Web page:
September 8, 2006

Solar House Designers Encourage Sustainability

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Cornell’s Solar Decathlon team made headlines last year when they placed second overall in the Solar Decathlon, a Department of Energy-sponsored international competition featuring 18 university teams. Now, four former members of the Solar Decathlon team are making a name for themselves with their newest project, the design firm Independence Energy Homes.

IEH, which described itself as being “committed to the practical implementation of zero net-energy housing,” was founded by Stephanie Horowitz ’05, Tim Fu M.S. ’05, Ben Uyeda M.S. ’05, and David Wax MBA ’05.

Horowitz, who received her bachelor’s degree in architecture from Cornell, is the vice president of Custom Designs for IEH. She said that the founders of IEH came together before the Solar Decathlon competition, but “the success of the Cornell team certainly gave our company some momentum.” She described the Solar Decathlon team as working “to investigate real change within the current social and economic context in which we live,” a goal that IEH has continued to pursue.

Fu, who earned both his bachelor’s and master’s degrees in mechanical engineering within his four years at Cornell, is IEH’s chief technology officer. He credited the Solar Decathlon for the opportunities it afforded team members to work together in new ways. He described the collaboration of students from both the architecture and engineering schools at Cornell as “unprecedented,” noting that “meeting world-class architects — or soon to be world-class architects — was certainly a benefit. It made the Cornell Solar Decathlon team “extremely well-rounded,” he added.

This collaboration continues at IEH, with the four founders working closely with other IEH members Emile Chin-Dickey ’05 and Jordan Goldman M.S. ’05 on over 300 houses in the past six months.

Ben Uyeda, IEH’s chief architectural officer, was also lead architect of the Cornell Solar Decathlon team. He described his goal — and that of IEH’s — as convincing the public of the benefits of sustainable housing, and said he is encouraged by the “increased interest in sustainability and green design.”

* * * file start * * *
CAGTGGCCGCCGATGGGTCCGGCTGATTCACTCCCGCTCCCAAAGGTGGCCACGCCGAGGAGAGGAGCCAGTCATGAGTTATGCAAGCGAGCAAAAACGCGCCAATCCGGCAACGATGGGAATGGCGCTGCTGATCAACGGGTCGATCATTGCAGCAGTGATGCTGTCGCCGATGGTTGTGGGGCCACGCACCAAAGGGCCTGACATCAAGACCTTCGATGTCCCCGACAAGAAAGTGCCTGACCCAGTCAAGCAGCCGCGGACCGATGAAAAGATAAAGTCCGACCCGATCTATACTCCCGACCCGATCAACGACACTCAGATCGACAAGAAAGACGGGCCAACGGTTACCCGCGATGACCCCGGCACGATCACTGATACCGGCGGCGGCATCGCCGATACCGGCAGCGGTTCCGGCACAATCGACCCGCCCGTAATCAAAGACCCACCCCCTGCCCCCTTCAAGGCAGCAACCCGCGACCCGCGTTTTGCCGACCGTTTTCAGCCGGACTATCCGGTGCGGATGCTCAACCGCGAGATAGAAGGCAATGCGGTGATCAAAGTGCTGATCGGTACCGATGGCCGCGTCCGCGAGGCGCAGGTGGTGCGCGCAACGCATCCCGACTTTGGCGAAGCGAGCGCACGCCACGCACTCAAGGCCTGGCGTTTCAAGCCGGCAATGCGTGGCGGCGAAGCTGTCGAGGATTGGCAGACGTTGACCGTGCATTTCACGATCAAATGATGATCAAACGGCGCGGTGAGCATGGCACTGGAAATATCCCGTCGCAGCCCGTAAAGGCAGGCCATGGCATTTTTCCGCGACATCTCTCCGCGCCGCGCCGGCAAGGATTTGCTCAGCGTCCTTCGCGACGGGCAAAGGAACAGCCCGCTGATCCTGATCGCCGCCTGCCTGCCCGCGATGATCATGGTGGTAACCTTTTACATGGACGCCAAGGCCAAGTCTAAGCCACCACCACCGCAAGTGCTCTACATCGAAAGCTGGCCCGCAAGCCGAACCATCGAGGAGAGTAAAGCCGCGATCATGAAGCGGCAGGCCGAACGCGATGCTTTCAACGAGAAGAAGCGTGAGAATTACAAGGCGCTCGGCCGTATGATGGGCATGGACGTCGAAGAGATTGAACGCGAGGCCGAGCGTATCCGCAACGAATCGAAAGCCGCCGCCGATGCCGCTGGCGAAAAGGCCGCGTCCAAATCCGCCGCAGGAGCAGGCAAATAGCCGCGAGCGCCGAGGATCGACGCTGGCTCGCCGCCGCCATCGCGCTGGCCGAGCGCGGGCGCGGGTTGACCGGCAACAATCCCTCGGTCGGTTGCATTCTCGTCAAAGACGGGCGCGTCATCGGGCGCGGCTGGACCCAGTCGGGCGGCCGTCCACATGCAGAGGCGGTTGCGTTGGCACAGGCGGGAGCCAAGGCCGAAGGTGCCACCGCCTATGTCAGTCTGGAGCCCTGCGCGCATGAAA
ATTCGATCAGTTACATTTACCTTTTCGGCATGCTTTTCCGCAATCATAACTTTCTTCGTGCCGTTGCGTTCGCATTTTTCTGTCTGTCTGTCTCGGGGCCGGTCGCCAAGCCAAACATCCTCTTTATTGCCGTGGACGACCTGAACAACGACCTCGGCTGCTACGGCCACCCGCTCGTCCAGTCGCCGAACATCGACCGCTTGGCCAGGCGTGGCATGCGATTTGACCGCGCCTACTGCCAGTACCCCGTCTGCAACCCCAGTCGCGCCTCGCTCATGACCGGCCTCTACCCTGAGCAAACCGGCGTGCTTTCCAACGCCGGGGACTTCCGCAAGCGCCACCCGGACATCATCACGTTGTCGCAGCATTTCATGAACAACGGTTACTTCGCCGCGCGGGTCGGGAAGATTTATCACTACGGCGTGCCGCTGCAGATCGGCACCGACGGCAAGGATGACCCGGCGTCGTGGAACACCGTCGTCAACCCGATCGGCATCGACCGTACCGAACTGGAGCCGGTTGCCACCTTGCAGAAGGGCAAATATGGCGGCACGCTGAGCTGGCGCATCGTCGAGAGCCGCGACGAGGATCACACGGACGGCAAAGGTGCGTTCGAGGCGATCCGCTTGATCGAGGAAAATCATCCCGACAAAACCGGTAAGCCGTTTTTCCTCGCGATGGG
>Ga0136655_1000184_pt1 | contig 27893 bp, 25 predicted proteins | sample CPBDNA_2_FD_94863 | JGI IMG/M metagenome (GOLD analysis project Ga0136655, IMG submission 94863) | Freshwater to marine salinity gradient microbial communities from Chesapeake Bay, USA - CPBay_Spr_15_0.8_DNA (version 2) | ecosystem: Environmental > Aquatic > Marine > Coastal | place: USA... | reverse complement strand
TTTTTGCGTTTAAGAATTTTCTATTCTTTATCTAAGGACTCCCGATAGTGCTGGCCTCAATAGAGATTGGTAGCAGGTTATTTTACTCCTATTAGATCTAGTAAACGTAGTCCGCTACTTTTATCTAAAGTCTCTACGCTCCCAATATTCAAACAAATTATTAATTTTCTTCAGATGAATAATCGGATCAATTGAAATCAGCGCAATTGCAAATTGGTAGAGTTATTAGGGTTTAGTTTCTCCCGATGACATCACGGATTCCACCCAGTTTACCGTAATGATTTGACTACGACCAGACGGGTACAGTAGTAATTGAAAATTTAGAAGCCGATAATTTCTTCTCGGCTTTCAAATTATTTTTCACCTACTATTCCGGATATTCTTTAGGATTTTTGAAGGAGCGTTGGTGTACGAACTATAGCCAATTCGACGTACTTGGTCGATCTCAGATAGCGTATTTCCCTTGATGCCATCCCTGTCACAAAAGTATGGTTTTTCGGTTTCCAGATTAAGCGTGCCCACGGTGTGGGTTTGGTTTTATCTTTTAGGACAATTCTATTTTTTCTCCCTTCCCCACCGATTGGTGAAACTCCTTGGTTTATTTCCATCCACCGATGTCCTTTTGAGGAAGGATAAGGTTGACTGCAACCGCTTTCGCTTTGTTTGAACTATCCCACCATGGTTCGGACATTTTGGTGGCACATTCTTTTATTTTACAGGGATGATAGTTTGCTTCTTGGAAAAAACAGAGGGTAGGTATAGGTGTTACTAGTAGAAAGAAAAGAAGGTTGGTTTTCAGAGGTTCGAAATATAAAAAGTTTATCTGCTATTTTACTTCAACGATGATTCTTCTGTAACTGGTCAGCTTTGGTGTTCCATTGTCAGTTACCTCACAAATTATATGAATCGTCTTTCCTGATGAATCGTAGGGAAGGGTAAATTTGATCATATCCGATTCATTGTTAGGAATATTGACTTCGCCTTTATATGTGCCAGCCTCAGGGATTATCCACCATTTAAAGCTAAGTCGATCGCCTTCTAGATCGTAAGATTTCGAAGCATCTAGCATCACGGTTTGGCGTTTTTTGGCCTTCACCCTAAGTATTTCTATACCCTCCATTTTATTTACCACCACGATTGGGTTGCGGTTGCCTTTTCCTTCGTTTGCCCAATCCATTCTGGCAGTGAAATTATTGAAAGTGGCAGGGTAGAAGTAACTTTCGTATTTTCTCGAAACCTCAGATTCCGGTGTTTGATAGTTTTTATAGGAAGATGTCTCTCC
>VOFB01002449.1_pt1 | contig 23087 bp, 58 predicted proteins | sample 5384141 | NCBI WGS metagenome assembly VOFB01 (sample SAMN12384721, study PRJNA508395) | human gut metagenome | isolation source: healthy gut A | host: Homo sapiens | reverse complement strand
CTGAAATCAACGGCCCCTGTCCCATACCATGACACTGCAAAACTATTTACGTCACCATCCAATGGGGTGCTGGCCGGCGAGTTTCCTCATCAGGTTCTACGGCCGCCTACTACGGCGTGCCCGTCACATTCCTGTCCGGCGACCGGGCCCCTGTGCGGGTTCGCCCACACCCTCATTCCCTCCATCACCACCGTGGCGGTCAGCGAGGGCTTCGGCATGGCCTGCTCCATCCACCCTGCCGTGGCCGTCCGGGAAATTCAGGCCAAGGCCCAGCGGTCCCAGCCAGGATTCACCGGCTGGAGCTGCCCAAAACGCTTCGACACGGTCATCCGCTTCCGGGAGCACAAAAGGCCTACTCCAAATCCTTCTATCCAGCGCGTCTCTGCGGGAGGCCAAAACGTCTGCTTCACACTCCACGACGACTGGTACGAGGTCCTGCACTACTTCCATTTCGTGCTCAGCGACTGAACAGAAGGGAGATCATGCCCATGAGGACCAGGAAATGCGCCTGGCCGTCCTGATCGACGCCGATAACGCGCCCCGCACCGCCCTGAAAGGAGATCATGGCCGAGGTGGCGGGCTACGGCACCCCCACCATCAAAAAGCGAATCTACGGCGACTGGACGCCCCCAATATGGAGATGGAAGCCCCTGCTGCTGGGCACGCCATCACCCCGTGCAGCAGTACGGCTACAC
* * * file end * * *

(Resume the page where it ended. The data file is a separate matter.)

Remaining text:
Simone Greenbaum ’08, a summer intern with IEH, called the founders “a very creative group with a clear vision,” adding that “each of the founding Cornell alums bring so much to the table.” Greenbaum, who spent her time with IEH working on PR and marketing for the firm, described the experience as “inspiring,” crediting the College of Architecture, Art, and Planning’s “bottom-up” approach as allowing her the opportunity to work with IEH.

Greenbaum described one of IEH’s current projects, Alwen’s Promise, as “truly innovative.” Alwen’s Promise is designed to be a fully energy-efficient, off-grid, self-sufficient, renewable, and hurricane-proof prototype “eco-inn” located on the tiny island of Dominica. The goal, Greenbaum said, is to “launch a new type of home and hospitality building that will allow small nations, low in fossil fuels, to establish their energy independence.”

IEH is also looking towards taking a more proactive approach in the building of zero-energy homes.

Fu said, “the goal is to design our own construction-developer firm.” Uyeda added that IEH wants to take “more proactive, not reactive” roles.

Horowitz said that the team’s understanding of sustainability is continually evolving.

“We’re rethinking the home, from the way it uses and can produce energy, to building materials and systems, to the homeowner’s mortgage,” he said. “Our multidisciplinary team allows us to take this unique and holistic approach. This is the way we have chosen to work towards sustainability.”

As IEH continues their work with sustainability and zero-energy design, with projects ranging from a development in Rancho Mirage, Calif., to a zero-net energy prototype home in Cortland, N.Y., the founders are quick to credit their time at Cornell — as Horowitz put it, “we all received a great education from our respective disciplines within the university. That sound knowledge helps us on a day-to-day basis.”

With their new projects and plans for expansion into developing, IEH’s members are enjoying what Horowitz calls “practice instead of research.” She added that it is “amazing” that the IEH team, only a year out of school, “is able to act on our own ideas.”

Uyeda said, “[when you’re in school] you’re very idealistic … [but] you can actually do the things you wanted to in school.”